I’ve added a draft version of “To See and Be Seen: Celebrity Practice on Twitter,” a paper I wrote with danah boyd last summer which will be published in Convergence sometime next year.
Social media technologies let people connect by creating and sharing content. We examine the use of Twitter by famous people to conceptualize celebrity as a practice. On Twitter, celebrity is practiced through the appearance and performance of ‘backstage’ access. Celebrity practitioners reveal what appears to be personal information to create a sense of intimacy between participant and follower, publically acknowledge fans, and use language and cultural references to create affiliations with followers. Interactions with other celebrity practitioners and personalities give the impression of candid, uncensored looks at the people behind the personas. But the indeterminate ‘authenticity’ of these performances appeals to some audiences, who enjoy the game playing intrinsic to gossip consumption. While celebrity practice is theoretically open to all, it is not an equalizer or democratizing discourse. Indeed, in order to successfully practice celebrity, fans must recognize the power differentials intrinsic to the relationship.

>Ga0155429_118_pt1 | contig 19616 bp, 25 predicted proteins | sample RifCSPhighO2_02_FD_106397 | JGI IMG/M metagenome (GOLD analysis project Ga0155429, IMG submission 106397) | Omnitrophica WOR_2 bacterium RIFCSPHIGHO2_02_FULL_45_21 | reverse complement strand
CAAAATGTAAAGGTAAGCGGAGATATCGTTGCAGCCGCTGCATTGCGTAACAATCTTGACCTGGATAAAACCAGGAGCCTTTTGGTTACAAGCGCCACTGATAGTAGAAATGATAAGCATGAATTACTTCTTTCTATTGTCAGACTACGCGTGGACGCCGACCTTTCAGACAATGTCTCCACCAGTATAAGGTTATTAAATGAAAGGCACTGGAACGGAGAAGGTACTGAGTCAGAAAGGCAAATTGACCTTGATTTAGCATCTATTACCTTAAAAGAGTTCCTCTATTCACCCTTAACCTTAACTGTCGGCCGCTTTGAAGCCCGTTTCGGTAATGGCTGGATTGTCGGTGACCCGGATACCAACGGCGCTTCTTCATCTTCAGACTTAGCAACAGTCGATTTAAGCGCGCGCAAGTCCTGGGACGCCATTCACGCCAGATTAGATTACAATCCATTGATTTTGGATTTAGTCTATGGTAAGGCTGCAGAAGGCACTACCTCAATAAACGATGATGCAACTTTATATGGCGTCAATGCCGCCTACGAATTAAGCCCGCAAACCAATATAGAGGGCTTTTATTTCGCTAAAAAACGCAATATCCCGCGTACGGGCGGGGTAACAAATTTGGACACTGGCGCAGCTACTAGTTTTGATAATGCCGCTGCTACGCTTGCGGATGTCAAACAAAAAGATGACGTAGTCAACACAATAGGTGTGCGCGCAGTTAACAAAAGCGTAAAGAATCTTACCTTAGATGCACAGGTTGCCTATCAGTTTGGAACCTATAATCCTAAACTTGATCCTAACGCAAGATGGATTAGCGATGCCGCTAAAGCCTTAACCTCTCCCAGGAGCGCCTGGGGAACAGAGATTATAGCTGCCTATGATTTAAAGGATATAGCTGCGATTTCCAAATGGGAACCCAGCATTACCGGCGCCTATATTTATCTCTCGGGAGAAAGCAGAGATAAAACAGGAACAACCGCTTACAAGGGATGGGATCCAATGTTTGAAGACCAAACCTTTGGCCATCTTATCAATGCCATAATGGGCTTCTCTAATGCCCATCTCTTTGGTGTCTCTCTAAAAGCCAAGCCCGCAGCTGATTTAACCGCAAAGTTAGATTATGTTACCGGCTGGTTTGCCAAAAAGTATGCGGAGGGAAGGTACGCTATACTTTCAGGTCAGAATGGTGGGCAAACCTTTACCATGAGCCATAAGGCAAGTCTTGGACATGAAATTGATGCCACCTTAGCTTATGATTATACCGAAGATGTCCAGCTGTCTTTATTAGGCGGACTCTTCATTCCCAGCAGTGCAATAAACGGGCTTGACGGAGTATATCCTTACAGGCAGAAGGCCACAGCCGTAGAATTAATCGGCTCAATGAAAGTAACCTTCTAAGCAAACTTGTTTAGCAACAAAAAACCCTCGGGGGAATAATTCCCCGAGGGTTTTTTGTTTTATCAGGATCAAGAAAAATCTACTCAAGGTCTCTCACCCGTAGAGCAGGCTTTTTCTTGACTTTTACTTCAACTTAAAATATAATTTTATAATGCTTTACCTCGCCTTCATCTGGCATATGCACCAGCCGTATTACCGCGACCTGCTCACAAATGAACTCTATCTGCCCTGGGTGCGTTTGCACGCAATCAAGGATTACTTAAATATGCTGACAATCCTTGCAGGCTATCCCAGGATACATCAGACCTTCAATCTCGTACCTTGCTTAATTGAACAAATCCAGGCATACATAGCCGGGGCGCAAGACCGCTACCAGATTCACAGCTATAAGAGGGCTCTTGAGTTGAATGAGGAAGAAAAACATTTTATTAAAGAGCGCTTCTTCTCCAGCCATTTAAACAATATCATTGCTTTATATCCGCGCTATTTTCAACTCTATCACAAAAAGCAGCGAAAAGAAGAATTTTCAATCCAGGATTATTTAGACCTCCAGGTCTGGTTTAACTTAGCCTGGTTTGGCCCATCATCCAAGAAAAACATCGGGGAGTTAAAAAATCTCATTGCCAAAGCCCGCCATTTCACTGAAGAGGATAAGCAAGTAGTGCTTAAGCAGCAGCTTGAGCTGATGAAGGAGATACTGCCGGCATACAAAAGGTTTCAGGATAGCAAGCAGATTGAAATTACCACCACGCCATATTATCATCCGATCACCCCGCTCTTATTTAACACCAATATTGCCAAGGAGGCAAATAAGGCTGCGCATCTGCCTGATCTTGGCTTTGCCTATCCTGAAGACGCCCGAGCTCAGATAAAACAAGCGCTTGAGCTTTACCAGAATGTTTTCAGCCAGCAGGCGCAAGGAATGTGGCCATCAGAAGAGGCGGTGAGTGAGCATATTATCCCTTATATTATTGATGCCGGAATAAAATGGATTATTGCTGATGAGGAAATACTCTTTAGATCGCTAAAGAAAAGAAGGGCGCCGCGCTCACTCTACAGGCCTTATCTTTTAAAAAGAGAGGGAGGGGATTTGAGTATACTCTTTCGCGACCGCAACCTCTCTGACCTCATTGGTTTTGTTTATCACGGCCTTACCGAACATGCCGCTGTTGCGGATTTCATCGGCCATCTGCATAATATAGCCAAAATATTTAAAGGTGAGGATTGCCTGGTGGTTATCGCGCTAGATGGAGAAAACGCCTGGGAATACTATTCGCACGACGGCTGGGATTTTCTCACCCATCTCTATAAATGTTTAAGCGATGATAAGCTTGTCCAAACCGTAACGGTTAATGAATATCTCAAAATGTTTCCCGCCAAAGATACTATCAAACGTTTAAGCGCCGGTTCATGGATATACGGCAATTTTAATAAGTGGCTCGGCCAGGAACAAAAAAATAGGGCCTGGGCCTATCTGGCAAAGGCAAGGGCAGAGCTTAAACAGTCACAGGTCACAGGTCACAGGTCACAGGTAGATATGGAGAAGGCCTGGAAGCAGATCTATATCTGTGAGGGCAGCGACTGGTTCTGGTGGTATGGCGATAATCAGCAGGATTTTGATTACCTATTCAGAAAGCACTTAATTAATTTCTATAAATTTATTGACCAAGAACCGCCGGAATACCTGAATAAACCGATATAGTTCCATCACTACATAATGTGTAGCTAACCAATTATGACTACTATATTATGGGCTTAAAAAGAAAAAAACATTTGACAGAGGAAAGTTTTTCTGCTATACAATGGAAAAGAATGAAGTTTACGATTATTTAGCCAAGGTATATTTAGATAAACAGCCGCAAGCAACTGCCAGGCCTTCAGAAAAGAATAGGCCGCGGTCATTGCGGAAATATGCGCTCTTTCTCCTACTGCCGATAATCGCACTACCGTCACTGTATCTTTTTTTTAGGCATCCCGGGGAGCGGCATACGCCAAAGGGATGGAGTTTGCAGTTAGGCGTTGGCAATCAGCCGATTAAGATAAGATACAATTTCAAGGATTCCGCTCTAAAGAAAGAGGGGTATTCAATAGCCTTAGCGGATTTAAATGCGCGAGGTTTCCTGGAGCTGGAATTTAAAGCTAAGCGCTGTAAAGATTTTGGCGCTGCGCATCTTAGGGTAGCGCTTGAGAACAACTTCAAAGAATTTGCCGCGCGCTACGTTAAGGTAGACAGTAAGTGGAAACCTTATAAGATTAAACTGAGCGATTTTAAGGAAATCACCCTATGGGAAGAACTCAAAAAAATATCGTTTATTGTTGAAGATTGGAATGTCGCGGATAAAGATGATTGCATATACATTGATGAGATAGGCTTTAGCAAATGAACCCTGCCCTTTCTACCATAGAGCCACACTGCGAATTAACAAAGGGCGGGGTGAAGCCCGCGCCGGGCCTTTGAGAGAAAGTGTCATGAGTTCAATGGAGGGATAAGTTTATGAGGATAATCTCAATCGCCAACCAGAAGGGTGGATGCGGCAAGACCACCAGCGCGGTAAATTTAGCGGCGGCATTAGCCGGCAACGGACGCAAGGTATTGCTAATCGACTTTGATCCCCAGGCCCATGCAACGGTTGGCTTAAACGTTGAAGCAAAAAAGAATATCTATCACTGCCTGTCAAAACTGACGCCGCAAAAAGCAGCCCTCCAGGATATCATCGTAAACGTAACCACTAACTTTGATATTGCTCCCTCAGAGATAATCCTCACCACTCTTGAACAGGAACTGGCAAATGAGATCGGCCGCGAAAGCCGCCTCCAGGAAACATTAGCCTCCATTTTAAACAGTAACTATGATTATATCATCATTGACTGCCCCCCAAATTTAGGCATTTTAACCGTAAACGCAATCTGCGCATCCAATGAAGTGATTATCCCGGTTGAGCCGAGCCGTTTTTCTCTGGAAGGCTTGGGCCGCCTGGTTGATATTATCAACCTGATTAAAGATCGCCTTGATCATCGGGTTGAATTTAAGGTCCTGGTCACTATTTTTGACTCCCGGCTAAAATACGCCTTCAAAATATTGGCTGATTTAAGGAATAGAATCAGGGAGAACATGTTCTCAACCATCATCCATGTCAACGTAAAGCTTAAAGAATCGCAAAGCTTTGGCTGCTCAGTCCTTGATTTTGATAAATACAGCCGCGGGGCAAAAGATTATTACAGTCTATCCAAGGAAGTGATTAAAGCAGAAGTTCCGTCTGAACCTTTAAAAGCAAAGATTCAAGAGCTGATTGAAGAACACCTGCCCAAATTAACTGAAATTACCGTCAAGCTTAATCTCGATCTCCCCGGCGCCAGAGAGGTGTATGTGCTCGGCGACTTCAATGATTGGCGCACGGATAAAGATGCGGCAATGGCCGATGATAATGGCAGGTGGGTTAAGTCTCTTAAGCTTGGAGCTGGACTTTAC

Please note that this is not the final version. But it is very close to it– we didn’t have too many edits with our peer reviewers– and hopefully it will be useful for those of you studying celebrity and/or Twitter.
This paper was a lot of fun to work on, and it inspired a great deal of the work on micro-celebrity that appeared in my dissertation. My case studies are Miley Cyrus, Mariah Carey, and Perez Hilton. Miley was an especially hilarious person to study as she often dragged her various Disney starlet friends and family members into her Twitter arguments. I was quite sad when she retired from Twitter via YouTube video.
Marwick, A. and boyd, danah (Forthcoming, in final review). “To See and Be Seen: Celebrity Practice on Twitter.” Convergence.